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HOME LOCAL MIDEAST ASIA WORLD BUSINESS SPORT OPINION WRITERS
Sara Al Mheiri: No Place like Home
November 28, 2014
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I was so tired. Actually tired doesn’t even do justice to how I felt. I was exhausted, drained and ready to pass out right there. Pressing the button to summon the elevator was the equivalent to pushing a giant rock uphill. The people standing next to me were peering at me, wondering whether to call security or carry me to my bed. I looked like a mess. My left eye fought the battle bravely against staying awake but lost miserably.  The harsh wind blew my hair up into an unruly mess and dried out my skin. My lips were cracked and hoarsely crying out for some lip balm. And now I only had one eye barely open.

After what seemed like eternity, I heard the magical sound that only heaven can produce: A ding. The doors creaked open slowly as the light shined through. The last ounce of energy my body stored was used in shoving the people aside and running inside. I didn’t notice until later that the man I pushed aside was an Arab. I am more than 90 per cent sure he was from Saudi Arabia. Usually I wouldn’t notice and if I did, I didn’t care too much. But the minute I walked into that elevator, I was slapped in the face. Not by him, but by the aftermath he left inside the elevator. It was the distinct smell of bukhoor mixed with chicken and rice.

My fellow Americans who never grew up with this smell, their reaction was exactly what one would expect; scrunched up noses and looks of disgust. A few were even holding their breath
My fellow Americans who never grew up with this smell, their reaction was exactly what one would expect; scrunched up noses and looks of disgust. A few were even holding their breath. But turn your head a few degrees to the left and you would see me, leaning in the corner with a face of absolute bliss. All that exhaustion and tension just disappeared with each whiff. The last person left the elevator and there I was, still trying to consume as much air as I could.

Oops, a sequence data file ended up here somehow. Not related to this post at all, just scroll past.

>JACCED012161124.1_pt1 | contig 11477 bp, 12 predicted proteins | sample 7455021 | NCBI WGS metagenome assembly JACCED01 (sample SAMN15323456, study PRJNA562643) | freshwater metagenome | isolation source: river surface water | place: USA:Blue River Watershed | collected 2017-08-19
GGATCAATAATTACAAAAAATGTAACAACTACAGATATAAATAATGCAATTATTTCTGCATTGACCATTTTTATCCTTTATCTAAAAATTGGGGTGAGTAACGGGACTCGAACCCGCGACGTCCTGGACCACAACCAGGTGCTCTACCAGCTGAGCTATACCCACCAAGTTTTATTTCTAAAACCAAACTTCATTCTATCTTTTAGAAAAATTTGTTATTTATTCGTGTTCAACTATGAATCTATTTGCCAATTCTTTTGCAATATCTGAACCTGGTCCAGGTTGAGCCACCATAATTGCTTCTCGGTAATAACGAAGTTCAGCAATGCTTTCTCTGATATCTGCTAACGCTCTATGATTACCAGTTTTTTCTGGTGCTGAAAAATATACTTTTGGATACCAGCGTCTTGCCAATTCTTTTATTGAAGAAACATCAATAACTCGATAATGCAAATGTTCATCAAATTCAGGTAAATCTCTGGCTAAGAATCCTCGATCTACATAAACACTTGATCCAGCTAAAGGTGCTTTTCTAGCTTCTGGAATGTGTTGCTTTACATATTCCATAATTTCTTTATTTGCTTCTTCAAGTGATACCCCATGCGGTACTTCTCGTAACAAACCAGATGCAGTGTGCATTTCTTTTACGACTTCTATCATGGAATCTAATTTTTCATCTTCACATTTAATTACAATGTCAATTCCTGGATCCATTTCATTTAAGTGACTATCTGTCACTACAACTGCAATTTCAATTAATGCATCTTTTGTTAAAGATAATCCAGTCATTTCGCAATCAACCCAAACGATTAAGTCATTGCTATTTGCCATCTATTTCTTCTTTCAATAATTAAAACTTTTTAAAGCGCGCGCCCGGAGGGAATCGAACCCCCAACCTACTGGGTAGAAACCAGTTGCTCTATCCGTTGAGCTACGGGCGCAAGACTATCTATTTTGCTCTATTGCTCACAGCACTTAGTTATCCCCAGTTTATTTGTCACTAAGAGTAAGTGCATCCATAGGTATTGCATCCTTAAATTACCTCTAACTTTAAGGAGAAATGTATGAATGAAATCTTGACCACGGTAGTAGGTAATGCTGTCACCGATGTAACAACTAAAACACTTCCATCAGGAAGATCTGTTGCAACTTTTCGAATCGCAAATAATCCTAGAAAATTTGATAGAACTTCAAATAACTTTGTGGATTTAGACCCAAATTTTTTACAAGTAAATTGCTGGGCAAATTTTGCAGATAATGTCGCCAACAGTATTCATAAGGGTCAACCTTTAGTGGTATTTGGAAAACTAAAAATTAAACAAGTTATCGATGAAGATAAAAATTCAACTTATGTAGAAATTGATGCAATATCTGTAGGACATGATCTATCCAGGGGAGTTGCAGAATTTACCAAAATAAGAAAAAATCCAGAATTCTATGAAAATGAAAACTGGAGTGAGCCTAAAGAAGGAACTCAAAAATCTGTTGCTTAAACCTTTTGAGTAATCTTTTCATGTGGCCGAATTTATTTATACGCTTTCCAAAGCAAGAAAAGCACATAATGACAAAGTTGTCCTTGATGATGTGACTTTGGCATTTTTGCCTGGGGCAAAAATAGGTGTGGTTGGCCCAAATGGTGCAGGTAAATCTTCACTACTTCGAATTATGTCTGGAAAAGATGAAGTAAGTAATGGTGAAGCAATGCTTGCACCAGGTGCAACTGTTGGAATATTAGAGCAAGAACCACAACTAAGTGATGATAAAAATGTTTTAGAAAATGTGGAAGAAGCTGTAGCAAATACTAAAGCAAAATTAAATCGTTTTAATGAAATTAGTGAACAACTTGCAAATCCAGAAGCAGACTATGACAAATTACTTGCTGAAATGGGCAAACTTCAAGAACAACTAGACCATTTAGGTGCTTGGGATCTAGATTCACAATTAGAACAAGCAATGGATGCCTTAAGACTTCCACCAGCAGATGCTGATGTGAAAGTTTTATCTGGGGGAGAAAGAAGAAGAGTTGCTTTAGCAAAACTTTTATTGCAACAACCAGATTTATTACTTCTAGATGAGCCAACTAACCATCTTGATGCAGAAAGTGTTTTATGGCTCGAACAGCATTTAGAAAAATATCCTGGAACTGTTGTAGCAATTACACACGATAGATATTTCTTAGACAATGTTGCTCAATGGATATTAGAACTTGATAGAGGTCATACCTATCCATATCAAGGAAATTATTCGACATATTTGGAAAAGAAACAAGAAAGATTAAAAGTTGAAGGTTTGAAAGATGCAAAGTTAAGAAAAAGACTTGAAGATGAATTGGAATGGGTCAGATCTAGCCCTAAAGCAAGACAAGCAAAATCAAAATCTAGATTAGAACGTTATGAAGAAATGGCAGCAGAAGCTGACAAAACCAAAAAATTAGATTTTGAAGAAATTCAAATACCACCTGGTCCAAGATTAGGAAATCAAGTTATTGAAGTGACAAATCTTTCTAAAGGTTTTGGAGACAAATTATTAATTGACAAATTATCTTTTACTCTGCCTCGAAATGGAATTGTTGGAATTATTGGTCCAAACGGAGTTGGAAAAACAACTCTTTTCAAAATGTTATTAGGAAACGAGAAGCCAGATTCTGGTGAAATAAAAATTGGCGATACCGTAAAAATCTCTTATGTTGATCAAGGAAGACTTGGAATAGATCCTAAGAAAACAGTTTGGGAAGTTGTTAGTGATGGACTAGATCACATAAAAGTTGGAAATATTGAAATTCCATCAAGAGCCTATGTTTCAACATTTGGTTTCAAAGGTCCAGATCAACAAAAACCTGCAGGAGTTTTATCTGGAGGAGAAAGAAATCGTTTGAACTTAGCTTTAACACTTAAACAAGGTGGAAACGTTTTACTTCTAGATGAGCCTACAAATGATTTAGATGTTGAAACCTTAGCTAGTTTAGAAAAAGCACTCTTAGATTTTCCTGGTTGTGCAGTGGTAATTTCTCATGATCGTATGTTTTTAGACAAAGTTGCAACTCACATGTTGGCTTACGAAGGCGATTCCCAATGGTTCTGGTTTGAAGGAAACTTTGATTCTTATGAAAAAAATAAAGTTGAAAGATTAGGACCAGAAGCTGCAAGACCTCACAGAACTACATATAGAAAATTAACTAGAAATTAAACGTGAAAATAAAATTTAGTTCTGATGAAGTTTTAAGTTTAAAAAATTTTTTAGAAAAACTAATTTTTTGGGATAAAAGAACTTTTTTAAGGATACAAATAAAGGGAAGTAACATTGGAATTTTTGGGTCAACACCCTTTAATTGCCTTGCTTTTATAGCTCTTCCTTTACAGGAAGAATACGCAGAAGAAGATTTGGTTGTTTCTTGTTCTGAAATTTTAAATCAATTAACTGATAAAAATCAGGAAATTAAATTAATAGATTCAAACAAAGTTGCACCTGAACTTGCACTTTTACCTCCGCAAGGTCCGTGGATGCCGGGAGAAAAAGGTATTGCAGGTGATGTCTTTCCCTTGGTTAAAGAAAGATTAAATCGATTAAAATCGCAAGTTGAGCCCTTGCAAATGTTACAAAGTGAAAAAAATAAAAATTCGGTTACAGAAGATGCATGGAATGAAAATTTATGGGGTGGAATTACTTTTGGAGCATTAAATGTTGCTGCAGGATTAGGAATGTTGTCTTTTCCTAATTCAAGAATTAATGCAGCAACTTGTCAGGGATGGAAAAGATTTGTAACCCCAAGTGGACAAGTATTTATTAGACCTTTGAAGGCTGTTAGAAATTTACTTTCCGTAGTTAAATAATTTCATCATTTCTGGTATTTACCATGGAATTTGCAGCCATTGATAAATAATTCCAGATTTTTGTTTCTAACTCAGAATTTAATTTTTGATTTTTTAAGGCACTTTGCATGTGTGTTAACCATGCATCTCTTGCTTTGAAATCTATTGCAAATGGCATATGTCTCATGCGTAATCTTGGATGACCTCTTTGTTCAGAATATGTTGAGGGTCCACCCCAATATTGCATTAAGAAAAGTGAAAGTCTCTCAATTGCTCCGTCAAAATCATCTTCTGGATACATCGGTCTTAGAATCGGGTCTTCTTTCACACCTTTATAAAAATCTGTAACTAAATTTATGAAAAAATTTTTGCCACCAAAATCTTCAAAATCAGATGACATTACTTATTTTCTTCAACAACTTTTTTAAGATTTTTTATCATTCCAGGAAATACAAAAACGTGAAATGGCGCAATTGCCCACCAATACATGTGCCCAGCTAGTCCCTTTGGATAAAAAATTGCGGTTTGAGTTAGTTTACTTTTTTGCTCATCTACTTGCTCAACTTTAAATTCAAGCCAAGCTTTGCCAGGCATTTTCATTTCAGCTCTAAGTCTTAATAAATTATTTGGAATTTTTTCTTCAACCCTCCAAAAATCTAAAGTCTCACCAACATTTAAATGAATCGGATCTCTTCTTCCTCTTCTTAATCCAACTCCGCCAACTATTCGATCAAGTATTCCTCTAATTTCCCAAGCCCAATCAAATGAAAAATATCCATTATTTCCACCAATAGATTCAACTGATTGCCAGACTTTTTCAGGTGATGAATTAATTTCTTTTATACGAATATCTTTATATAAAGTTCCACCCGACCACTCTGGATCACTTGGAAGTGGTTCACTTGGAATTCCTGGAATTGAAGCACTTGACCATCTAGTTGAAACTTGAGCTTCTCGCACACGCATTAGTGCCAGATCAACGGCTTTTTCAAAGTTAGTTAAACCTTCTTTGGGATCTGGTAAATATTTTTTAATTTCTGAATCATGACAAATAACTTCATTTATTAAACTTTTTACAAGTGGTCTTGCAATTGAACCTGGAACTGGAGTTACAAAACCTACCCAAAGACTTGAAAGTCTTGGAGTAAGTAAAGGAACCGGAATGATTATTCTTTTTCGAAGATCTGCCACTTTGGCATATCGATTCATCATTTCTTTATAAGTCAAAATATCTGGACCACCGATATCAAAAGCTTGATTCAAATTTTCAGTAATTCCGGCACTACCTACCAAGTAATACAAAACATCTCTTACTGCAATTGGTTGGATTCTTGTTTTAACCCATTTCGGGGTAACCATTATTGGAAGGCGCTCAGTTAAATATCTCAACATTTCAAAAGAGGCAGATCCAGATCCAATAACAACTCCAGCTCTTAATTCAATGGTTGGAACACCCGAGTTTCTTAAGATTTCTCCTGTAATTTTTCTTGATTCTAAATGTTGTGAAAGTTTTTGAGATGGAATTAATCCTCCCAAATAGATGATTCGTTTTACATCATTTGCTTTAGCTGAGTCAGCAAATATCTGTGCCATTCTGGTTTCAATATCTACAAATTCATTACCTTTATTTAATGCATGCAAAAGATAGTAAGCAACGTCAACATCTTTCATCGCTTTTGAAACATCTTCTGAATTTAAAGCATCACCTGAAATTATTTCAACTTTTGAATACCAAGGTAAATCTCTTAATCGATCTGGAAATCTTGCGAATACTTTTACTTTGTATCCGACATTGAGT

Not until that moment did I realise how much I missed Dubai. My home. When I moved to America three years ago, I was an eighteen-year-old who had never been more excited in her life. My American friends often recall the early days and point out how, even in the photographs, you can see my eyes shinning and my smile was always the widest. I wanted to take in as much as possible and truly experience America. To do this, I rudely pushed everything aside.

I am so ashamed and embarrassed about how I did it. How I refused to befriend any Arab or go to any Arab restaurants. I wanted to immerse myself into the American culture and that is what I did.

Looking back, even though it was hurtful, I don’t think I would have appreciated the UAE as much as I do now. And as the months passed, you could see my eyes shinning a little less and my smile growing a little stronger.

The littlest things now make my heart pang and mentally I started to count down the days till I was back, standing on a road covered by sand and not wretched ice. Things such as the smell of bukhour or Indian food (that’s as close as I’ll get to biryani) wafting in the streets of New York. I even appreciate the stereotypical images of Arabs such as shisha and camels because it helps remind me of home.

In the midst of this bustling city, filled with noise and lights, my mind would be buzzing with stress about the latest test result, or how much snow is going to hit the city tomorrow. Instead, my mind will wander off to the sweet memories of driving to JBR with my best friends, blasting music and drinking chai karak. Or sitting on the ground at my grandmother’s house surrounded by all my uncles, aunts and cousins as they pass along plates and share stories. Or how everyone synched as one during the month of Ramadan, whether they were Arab, Iranian or Indian, everyone’s house suddenly became your house.

I miss walking through the old souks as my mother recounted stories of her childhood. I miss my culture and I especially miss the unconditional love everyone felt for one another. Everyone talks about how ‘nice’ the Americans are. And they are. But to me, no one will be as caring and helpful as your fellow Emirati.

Excuse me whilst I go dry my eyes and book my flight back home. That 14-hour direct flight doesn’t seem so bad now.
 
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Sara Al Mheiri is a young Emirati woman who is currently living
in Boston, USA, where she is specialising in media studies with a
focus on women's studies. Sara is the ultimate nomad who flits
between countries observing new societies and their culture.
 
 

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